"I'm really impressed with all of the things that (Trump's) accomplished," the 72-year-old farmer said, looking over the chain-link fence securing the installation. "Energy security is one of his big things, and that's what this is all about."
Hilger is one of the almost 80% of voters here in Butler County who voted for Trump in November's election, out of a total of 3,770.
"You won't find much buyer's remorse around here," Mayor Alan Zavodny of David City, the county seat for Butler, told CNN.
Polls show Nebraska is solidly Trump country. A recent Gallup poll
shows Trump's approval in the state averaged 52% over his first six months in office, tied for 12th highest in the country.
Miles of cornfields dominate the landscape on the roads into David City, which are lined with religious and anti-abortion rights billboards. Calling it a city is generous; just one intersection in the center of town has stoplights, there's one bar and a handful of restaurants and shops. One storefront window features a handwritten list of 22 reasons to vote for Donald Trump: "1. Barak [sic] Hussein Obama does not support Donald Trump."
Asked why their support for Trump is still so strong despite no concrete legislative successes in his first six months, supporters here quickly blame "obstructionists" for failing to enact what they see is the President's aggressive agenda.
"He hasn't had the accomplishments because he hasn't had the cooperation of the majority in Congress, and they need to get on board with him," said John Svec, who teaches high school government, standing on the side of the town's pool, which he manages during the summer.
Most of the frustration is directed at members of the President's own party, particularly when it comes to repealing the Affordable Care Act, also known as Obamacare.
"That's what many of them were elected for. Change health care, get something done for immigration and taxes," added Svec. "I just wish they would be able to get together and be statesmen and legislators and get done what's good for the country."
Any mention of Russia to these resident prompts bristling and instant dismissal. The federal investigations into Moscow's alleged effort to influence last year's presidential election and any alleged collusion in that effort by the Trump campaign is "small diddly stuff," fake, a media obsession, residents say. Donald Trump Jr.'s meeting with an apparent "Russian government attorney"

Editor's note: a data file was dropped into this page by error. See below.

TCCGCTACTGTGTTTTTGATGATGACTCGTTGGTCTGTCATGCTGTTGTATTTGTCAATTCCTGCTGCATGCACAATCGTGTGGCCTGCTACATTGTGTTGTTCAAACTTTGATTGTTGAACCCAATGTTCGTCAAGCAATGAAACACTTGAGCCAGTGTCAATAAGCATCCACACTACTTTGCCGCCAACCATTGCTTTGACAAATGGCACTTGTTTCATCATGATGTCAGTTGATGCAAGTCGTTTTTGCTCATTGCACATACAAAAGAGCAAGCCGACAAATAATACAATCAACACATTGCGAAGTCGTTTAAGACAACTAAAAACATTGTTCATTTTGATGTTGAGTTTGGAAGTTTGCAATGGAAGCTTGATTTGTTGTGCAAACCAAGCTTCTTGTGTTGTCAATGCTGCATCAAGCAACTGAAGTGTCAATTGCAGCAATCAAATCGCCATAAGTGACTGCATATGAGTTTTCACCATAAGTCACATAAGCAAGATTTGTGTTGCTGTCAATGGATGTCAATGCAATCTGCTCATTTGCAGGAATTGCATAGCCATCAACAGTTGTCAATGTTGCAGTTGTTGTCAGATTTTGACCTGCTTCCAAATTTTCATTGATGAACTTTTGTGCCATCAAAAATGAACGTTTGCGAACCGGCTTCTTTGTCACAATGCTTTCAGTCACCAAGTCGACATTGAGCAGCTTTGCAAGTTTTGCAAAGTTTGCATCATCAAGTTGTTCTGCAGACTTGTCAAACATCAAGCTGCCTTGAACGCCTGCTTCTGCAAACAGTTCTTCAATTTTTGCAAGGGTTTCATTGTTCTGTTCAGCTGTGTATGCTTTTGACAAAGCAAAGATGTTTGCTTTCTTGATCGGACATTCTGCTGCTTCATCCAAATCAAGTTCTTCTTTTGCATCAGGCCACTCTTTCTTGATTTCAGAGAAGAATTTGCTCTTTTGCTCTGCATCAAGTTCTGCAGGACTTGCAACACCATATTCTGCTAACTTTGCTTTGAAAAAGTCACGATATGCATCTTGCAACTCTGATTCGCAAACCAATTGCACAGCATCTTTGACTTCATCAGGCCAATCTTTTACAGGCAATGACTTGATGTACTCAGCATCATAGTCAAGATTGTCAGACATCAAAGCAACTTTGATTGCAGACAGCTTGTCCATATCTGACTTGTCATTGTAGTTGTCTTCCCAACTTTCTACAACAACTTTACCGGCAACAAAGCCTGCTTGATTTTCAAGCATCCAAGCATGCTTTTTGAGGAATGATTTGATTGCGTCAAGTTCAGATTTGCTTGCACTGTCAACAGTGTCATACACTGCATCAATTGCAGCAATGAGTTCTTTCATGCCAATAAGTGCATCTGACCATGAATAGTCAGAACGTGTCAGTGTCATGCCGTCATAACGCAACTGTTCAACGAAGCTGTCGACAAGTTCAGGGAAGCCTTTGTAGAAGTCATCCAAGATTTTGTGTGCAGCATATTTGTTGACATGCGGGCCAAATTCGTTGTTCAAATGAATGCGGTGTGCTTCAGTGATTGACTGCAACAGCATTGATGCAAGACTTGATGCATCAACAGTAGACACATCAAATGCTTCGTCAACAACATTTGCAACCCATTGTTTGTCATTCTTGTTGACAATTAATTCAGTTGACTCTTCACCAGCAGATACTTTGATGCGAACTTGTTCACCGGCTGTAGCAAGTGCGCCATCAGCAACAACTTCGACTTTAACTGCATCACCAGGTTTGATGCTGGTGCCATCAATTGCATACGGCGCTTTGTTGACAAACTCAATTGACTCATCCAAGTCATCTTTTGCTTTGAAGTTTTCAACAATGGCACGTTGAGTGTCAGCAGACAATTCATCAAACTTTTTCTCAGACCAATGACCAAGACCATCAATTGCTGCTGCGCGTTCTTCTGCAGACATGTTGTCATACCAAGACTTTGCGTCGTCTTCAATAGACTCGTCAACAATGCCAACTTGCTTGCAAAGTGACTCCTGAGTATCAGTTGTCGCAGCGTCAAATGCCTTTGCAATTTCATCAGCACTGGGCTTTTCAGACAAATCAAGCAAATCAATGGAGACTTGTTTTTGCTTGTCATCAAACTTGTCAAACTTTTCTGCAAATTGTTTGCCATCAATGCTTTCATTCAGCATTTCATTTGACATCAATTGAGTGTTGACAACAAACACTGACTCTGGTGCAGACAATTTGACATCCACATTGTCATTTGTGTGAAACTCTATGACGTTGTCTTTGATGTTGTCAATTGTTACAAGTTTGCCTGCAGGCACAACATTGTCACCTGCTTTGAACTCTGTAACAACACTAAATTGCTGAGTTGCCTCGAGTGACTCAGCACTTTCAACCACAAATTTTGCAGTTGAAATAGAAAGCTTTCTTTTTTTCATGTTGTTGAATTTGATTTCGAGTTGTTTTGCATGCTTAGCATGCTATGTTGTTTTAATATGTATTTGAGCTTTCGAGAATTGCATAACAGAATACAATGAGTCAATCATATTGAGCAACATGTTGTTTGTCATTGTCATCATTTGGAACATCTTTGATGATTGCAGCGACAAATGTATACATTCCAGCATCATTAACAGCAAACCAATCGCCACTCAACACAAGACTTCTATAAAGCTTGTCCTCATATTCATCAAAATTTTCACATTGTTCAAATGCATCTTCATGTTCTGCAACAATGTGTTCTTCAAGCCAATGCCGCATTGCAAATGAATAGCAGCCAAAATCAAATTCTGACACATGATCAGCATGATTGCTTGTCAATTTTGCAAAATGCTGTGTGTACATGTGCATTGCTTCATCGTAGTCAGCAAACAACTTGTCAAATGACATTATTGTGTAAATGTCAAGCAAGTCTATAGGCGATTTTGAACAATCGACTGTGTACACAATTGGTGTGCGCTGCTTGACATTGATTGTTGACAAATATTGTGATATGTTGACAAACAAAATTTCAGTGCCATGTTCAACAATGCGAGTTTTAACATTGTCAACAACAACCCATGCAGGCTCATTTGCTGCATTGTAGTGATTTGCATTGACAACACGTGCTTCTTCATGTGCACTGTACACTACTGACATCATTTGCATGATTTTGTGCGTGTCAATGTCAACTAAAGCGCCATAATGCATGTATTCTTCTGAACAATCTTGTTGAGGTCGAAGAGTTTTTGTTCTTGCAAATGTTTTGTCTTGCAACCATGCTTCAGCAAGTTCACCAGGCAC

wasn't about Hillary Clinton but adoptions, as Trump Jr. originally described.
"Did (Russia) purposefully change any votes?" Svec asked CNN. "They may have changed some minds but did they change any votes? I don't think that they did. It's not something that's a concern of mine."
Crowds are modest at the opening night of the annual Butler County Fair, in part because of near 100-degree temperatures and stifling humidity. As children load cages with rabbits and chickens for later judging, a half dozen veterans dressed in camouflage fatigues open the fair with small ceremony, retiring several US flags by burning them in a barrel.
Larry Sabata, a Vietnam War vet, led the ceremony as his wife Ann looked on. Their son, Kevin, served in the army in Iraq, and Trump's promise to pour money into the military's budget was a major reason they supported him.
"If they just let him be a president, if the media would leave him alone, if they come together, it would be okay," Ann Sabata told CNN. "But he always has to sidestep something, explain something. Just let him be president. We voted him in, let him be in. Let him go. He knows what to do, he's a businessman."
Those members of Congress -- particularly Republicans -- who aren't letting Trump do what he wants, Larry Sabata says, are going to face a tough time getting re-elected "when they make a campaign promise and vote exactly the opposite up there."
"I think these people are getting tired of being fooled and we're gonna see what's going to happen," Sabata said. "I think there's going to be some changes."
If there's one thing die-hard Trump voters across the country have routinely faulted the President for, it's his habit of taking to Twitter to vent and attack opponents, often quite personally. The Sabatas would urge him to "tone that down a little bit," to "write it down, look at it, put it away."
But for Hilger, the alfalfa farmer sitting on the tailgate of his pickup truck next to the Keystone pump station, Trump's speaking and communication preferences are exactly what he wants to see in a president.
"It's a non-ending effort to find something wrong with the way he's doing things," Hilger said. "He's doing things like a business man. The people in Washington DC, they feel threatened. This is not the politicians' way of getting things done."